[MUD-Dev] Mud Games
Jon A. Lambert
jlsysinc at ix.netcom.com
Sun Sep 7 02:50:03 New Zealand Standard Time 1997
On 6 Sep 97 at 17:45, Matt Chatterley wrote:
> [I'm a little unsteady at the moment, since I've just been to my birthday
> party, but will attempt to reply]
Hopefully, you left the cows alone.
<insert obligatory sheep comment here>
> Heh. Wow. Thats quite a party trick. This also brings some interesting
> thoughts to my mind as to 'thematic equivalents' for rodeos and such -
> sounds like they could be great fun as well as good shows of physical
Hmmm. Why don't muds implement....(well some may, but off the top of
Horse racing, Bull fighting, cock fighting, frog jumping.
Running, swimming, three-legged race, sack race, marathon.
Archery contests, Taber tossing, Rock/shot/discus throwing, weight
lifting, Gladiator events, wrestling, boxing, martial arts.
Horse shoes, rowing, canoeing.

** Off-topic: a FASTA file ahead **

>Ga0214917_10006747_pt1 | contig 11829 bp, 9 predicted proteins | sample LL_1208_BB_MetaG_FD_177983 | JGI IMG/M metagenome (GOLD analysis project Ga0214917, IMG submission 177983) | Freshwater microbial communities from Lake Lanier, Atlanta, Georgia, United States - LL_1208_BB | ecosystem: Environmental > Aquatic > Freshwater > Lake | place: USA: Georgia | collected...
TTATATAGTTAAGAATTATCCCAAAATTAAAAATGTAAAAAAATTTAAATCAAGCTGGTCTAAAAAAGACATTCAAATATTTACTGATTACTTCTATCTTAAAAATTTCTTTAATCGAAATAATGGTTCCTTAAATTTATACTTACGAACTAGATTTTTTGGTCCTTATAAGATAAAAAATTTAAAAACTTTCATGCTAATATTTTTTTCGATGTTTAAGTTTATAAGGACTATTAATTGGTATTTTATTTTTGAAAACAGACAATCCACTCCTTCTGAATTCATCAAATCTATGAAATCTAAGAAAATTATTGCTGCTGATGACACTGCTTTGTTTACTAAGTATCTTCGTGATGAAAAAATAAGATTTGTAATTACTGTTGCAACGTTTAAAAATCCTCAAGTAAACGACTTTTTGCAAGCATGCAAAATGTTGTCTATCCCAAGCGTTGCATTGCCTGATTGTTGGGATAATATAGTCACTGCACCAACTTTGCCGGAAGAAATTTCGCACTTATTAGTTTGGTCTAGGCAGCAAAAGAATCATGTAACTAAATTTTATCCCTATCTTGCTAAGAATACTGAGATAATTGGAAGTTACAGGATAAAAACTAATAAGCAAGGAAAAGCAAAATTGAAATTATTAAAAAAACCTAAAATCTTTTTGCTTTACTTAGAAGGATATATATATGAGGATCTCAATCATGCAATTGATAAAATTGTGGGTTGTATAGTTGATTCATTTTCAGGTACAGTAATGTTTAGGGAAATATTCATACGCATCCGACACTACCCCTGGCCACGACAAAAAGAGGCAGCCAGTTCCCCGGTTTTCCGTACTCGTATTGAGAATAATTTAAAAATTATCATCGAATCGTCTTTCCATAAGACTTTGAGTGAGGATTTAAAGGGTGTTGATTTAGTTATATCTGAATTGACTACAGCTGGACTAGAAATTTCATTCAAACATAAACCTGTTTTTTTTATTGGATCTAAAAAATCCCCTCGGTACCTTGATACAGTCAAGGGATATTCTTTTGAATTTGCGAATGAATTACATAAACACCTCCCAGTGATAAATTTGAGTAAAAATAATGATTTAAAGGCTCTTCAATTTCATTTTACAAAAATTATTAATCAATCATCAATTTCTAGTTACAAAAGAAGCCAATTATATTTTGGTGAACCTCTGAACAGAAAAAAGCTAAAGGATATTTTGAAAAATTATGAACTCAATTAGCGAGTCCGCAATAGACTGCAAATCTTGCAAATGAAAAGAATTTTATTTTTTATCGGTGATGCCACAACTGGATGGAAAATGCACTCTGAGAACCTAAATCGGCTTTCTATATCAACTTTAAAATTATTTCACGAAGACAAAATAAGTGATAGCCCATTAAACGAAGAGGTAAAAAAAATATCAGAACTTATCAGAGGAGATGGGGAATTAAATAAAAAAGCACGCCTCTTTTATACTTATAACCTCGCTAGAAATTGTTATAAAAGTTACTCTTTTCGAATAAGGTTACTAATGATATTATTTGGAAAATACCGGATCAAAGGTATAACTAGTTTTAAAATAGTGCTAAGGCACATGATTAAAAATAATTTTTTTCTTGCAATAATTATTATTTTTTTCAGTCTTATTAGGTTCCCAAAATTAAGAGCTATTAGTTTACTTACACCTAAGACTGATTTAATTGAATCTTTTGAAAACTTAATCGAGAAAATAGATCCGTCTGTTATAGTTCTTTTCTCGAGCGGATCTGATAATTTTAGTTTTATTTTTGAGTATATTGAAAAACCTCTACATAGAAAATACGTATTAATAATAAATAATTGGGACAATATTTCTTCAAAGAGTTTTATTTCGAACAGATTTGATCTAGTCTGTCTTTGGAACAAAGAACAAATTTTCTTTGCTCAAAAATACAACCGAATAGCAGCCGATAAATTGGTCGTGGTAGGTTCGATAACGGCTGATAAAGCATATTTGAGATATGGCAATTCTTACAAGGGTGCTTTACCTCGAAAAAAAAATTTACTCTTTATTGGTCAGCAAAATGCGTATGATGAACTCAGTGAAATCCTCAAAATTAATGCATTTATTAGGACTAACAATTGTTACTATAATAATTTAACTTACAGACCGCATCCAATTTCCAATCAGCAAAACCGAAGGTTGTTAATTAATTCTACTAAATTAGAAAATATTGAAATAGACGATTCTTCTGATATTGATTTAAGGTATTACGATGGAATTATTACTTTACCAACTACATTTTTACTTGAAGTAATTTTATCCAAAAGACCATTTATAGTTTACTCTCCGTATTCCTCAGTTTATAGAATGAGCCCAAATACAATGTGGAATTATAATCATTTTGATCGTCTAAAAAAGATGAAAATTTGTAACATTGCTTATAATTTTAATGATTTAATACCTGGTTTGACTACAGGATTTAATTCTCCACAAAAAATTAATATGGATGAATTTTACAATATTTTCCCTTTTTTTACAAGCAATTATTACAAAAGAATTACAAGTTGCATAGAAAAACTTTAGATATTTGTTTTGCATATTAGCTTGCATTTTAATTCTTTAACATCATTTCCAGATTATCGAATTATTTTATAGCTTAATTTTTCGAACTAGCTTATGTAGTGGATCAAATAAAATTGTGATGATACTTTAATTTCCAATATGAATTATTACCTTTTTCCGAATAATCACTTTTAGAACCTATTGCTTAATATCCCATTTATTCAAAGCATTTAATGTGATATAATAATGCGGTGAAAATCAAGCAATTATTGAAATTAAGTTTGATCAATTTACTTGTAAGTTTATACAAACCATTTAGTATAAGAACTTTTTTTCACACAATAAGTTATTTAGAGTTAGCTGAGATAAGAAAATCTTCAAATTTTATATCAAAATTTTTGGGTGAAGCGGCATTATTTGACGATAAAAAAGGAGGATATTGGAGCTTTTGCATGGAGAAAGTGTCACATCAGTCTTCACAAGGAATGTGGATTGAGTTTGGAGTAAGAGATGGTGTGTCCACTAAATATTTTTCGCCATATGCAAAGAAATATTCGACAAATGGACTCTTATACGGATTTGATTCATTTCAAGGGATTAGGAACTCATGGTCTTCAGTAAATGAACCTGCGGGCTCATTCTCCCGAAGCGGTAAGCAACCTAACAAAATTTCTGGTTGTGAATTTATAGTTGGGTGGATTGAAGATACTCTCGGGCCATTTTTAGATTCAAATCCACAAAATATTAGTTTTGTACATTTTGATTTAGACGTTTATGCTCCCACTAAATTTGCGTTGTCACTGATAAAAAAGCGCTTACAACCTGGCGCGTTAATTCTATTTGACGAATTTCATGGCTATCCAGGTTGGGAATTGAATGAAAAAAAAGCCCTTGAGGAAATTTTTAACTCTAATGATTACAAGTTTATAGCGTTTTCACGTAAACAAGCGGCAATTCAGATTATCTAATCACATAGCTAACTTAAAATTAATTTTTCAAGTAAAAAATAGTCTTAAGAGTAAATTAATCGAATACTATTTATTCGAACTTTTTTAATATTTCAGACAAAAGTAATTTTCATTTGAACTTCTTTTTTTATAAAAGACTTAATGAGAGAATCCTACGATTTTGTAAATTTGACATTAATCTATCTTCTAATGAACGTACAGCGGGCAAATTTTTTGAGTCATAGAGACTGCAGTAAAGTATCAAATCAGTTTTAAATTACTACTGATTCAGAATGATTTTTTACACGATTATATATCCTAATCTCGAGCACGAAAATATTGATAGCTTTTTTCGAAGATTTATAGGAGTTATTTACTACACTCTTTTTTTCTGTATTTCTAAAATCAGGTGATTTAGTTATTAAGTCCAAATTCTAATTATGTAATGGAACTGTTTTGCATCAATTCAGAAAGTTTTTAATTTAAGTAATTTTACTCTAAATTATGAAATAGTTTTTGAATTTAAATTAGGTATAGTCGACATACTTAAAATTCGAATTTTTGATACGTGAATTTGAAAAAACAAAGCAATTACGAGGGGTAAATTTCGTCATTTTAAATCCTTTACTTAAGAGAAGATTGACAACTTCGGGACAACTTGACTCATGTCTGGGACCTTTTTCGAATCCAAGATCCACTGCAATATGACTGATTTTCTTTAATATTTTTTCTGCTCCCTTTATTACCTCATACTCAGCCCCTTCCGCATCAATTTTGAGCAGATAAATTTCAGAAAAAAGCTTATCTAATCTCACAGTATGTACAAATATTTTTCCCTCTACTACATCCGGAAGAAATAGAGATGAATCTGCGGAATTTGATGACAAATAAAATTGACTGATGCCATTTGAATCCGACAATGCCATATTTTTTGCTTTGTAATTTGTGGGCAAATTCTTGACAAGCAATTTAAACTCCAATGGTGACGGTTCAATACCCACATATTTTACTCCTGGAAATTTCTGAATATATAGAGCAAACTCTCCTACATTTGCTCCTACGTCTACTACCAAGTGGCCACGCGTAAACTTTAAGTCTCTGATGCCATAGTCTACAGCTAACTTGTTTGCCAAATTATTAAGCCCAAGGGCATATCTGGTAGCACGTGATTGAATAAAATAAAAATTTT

hrrm.. team sports like mud-football(?)..
I think games were very common as were the events that hosted them.
Fairs have been around since medieval times. The Greeks and Romans
used any excuse to hold a feast often explicitly for games or
Did you know the Greeks played two-man/woman tag?
An oyster shell was tossed in the air. If it landed white (inner)
side up that person became the pursuer, otherwise the other person
> The jousting tournament and other medieval things are somewhat cliched,
> and I'd like to think of something original, hmm.
> Catch-the-greased-swamp-dragon? :P
Then again I haven't seen jousting implemented, so it might not be a
mud cliche yet.
Some questions come to mind.
Take the simple(?) case of a character racing event.
Can one effectively implement a "race" in a mud?
What sort of mud structures would be needed?
What sort of presentation do you deliver the racer?
Would user input be needed to sustain a racing character?
What sort of character stats are important?
Exhaustion, stride, quickness, agility, strength, etc.?
Room-based or coordinate-based?
What's the player FUN quotient here?
Jon A. Lambert
"The gates were wide that led through the earthward rampart of the
country beyond moon's rising. He went therein, and the golden age was
over." - Edward Plunkett
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